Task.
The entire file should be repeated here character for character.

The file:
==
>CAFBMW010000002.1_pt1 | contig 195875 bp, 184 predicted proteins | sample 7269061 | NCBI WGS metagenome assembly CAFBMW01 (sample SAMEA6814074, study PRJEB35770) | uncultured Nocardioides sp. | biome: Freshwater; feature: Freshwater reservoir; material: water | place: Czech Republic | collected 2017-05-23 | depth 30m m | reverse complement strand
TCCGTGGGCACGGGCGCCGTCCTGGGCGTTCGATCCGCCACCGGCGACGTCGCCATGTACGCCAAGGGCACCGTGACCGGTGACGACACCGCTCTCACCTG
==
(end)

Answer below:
>CAFBMW010000002.1_pt1 | contig 195875 bp, 184 predicted proteins | sample 7269061 | NCBI WGS metagenome assembly CAFBMW01 (sample SAMEA6814074, study PRJEB35770) | uncultured Nocardioides sp. | biome: Freshwater; feature: Freshwater reservoir; material: water | place: Czech Republic | collected 2017-05-23 | depth 30m m | reverse complement strand
TCCGTGGGCACGGGCGCCGTCCTGGGCGTTCGATCCGCCACCGGCGACGTCGCCATGTACGCCAAGGGCACCGTGACCGGTGACGACACCGCTCTCACCTG